Here are ten best practices for installing updates:

  • Consider updating all of your devices and software immediately
  • Download updates from official websites only
  • Identify all of the devices and software you use
  • Activate the option to automatically download and install updates
  • Define the rules for installing updates
  • Plan to install updates during downtime
  • Be wary of fake updates found on the internet
  • Stay informed of the regular publication of updates by the developer
  • Test updates where possible and do backups
  • Find another way to protect devices that cannot be updated

Security when mixing personal and business use

The digital transformation is radically changing behaviours and habits. Being online is now the norm. The development of mobile technology (laptops, tablets, smartphones) means that it is now possible to access, from almost anywhere, not just our personal information but also our work IT accounts. The digital boundary between work and home has become more and more porous. In light of these changes, it is vital to adapt your practices in order to protect your business or organisation and your private life.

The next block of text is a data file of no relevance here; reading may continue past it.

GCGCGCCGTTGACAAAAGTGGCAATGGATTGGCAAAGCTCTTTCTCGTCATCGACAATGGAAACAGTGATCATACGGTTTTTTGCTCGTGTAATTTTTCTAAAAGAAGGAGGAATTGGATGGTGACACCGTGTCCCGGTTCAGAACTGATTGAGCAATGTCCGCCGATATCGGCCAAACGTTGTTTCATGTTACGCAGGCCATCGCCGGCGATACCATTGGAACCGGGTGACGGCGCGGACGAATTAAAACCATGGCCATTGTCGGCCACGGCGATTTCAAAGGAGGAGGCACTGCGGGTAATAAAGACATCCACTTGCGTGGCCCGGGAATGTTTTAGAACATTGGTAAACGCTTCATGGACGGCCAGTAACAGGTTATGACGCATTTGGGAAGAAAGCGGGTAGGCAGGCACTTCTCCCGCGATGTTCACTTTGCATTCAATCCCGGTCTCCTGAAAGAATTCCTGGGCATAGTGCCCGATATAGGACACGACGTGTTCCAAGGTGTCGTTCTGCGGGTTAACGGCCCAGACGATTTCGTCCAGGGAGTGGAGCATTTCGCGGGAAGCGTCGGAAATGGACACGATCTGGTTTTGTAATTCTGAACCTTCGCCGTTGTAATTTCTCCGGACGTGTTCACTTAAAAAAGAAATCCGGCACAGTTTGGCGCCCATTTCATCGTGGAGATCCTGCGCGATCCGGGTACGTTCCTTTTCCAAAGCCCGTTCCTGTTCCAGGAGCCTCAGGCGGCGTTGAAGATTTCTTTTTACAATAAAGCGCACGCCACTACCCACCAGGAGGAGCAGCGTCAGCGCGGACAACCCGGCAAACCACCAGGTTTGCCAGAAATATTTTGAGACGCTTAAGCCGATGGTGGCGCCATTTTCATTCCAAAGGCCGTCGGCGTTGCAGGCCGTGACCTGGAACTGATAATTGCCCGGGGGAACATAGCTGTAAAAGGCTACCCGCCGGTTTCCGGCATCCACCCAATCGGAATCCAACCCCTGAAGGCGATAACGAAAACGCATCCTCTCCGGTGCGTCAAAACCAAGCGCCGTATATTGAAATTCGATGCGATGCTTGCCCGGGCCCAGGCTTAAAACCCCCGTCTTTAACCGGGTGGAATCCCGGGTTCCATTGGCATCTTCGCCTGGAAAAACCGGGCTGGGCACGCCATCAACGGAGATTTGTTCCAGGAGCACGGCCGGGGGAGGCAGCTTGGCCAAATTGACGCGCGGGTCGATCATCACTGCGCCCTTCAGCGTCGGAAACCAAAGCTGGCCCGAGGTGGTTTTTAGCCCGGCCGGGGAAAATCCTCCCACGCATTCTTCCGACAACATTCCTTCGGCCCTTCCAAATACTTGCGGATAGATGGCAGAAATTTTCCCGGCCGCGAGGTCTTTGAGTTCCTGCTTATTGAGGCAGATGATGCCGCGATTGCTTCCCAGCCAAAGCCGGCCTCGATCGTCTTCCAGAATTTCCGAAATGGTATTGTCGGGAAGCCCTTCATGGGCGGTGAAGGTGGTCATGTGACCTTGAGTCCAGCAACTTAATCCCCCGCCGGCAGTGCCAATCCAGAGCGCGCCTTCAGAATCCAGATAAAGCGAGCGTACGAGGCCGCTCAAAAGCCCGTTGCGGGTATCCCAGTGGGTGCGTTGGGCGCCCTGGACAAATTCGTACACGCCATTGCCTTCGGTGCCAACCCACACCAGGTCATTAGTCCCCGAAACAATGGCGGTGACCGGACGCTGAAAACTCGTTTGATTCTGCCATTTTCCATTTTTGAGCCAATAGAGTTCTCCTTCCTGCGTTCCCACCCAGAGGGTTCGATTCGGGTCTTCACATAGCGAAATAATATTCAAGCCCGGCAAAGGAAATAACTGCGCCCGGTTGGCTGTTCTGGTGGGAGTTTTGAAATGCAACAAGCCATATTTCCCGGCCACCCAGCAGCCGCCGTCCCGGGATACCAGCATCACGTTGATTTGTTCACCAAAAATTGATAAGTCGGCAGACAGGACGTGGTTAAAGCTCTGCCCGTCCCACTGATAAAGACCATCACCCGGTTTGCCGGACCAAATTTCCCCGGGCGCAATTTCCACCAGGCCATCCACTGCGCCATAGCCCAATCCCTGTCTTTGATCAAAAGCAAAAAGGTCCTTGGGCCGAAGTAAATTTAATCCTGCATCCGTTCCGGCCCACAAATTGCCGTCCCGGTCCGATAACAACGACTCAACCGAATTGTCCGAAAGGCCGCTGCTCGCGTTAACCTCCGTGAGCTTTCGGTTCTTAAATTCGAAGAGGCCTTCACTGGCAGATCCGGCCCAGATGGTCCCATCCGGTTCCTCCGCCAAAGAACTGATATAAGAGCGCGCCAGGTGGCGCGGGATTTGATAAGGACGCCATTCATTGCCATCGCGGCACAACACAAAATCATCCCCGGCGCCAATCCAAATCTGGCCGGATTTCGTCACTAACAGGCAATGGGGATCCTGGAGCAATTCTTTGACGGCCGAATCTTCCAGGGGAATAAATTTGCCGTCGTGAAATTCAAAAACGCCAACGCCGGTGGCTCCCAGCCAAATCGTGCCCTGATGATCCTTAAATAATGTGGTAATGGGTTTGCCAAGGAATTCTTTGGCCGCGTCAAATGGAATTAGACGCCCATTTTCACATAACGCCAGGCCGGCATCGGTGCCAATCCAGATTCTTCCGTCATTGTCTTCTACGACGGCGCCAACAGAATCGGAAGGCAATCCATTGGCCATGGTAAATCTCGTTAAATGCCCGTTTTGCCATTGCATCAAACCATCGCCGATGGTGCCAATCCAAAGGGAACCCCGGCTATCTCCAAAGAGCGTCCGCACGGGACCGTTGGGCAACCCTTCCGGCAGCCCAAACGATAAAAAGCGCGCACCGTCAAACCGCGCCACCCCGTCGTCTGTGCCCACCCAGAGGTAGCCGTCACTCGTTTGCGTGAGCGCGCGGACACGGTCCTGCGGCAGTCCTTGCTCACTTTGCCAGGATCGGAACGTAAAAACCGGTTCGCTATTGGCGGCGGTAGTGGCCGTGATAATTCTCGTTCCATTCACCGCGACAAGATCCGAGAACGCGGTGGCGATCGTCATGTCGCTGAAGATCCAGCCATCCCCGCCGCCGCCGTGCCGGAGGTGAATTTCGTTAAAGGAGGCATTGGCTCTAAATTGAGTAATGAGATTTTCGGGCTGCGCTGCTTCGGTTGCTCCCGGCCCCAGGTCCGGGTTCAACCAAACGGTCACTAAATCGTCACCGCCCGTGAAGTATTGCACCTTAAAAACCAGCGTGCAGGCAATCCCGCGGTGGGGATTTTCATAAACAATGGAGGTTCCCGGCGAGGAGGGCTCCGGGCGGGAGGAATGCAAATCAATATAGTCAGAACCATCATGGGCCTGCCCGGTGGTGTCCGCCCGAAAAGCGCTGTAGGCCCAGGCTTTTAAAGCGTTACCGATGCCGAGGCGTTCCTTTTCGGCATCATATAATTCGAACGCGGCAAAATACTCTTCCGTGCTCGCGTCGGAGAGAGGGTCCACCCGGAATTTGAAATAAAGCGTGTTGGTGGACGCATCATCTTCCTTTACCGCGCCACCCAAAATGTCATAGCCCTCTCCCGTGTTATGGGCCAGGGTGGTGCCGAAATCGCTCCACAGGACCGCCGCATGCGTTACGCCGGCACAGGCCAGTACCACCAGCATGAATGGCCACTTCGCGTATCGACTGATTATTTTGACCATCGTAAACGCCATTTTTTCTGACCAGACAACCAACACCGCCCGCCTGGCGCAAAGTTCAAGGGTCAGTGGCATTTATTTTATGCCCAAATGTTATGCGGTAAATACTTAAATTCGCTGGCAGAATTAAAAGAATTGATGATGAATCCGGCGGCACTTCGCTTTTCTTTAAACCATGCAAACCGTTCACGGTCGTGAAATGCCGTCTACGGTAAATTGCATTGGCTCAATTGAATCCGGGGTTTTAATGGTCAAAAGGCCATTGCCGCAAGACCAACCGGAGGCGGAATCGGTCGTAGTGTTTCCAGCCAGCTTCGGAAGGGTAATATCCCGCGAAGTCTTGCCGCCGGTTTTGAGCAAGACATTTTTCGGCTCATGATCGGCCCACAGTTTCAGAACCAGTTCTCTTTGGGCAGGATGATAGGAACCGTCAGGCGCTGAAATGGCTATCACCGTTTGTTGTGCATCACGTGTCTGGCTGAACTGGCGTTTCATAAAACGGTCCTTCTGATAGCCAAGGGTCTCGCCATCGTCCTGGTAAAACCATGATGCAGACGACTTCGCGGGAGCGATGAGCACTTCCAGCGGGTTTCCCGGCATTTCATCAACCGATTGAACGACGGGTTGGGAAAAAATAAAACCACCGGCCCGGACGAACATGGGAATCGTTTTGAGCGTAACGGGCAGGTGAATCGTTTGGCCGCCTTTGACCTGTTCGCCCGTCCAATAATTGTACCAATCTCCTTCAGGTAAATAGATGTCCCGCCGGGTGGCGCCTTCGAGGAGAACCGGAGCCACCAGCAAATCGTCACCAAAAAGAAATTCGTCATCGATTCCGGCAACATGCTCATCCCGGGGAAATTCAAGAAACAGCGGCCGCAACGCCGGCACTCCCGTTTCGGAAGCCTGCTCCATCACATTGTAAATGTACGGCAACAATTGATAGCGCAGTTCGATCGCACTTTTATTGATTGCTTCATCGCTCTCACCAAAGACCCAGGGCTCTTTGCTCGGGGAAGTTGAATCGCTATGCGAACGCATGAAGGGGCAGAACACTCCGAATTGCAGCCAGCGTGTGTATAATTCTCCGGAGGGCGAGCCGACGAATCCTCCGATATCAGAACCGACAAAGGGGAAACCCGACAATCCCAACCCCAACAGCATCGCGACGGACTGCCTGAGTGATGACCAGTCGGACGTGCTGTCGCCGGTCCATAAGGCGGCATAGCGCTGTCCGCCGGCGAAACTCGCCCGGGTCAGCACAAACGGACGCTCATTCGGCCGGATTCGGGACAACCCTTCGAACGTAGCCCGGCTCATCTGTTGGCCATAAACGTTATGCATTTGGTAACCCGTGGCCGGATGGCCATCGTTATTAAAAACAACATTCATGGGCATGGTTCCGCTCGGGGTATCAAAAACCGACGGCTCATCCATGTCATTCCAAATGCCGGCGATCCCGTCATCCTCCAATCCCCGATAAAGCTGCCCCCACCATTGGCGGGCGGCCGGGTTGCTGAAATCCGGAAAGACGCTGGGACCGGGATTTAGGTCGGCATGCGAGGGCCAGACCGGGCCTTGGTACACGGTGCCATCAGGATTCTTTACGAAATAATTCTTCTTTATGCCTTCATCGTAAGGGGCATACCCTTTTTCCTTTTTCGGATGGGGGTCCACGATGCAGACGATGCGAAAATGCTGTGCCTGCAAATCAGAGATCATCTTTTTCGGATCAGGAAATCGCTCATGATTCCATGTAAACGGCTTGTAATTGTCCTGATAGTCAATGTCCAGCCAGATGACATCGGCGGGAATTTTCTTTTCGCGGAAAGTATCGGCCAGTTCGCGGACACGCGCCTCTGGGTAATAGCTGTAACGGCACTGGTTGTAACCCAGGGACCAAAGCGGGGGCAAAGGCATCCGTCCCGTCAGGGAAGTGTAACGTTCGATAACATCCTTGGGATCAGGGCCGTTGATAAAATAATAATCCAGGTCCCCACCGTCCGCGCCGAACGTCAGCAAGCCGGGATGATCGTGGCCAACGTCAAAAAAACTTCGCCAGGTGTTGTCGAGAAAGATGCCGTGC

Here are ten best practices for maintaining security when mixing personal and business use:

  • Use different passwords for all of the personal and business accounts you use
  • Don’t mix your work and personal email accounts
  • Use the internet responsibly at work
  • Be careful what you post on social media
  • Do not use personal online storage services for business purposes
  • Install security updates on your devices 
  • Use anti-virus and other security solutions
  • Only install apps from official stores or websites
  • Be wary of USB media (e.g. booby-trapped USB stick)
  • Avoid using public or unknown Wi-Fi networks

Security for children

Children are also exposed to cyberthreats. Their increased use of social media, instant messaging, computers, smartphones and tablets makes them particularly vulnerable to cyber blackmail, incitement to engage in risky behaviour, suggestion from adults with malicious intent and bullying.

Here are five best practices for making children safer online:

  • Educate children from a very young age about the dangers that they may encounter when using social media, instant messaging, websites, etc. (cyber blackmail, cyberbullying, etc.)
  • Monitor the access and use of these digital tools by children/teenagers
  • Choose a complicated password to prevent hacking
  • Monitor the content posted by your child on social media (photos, texts, etc.)
  • Check your child’s browser history during the week
Last update: 22/04/2021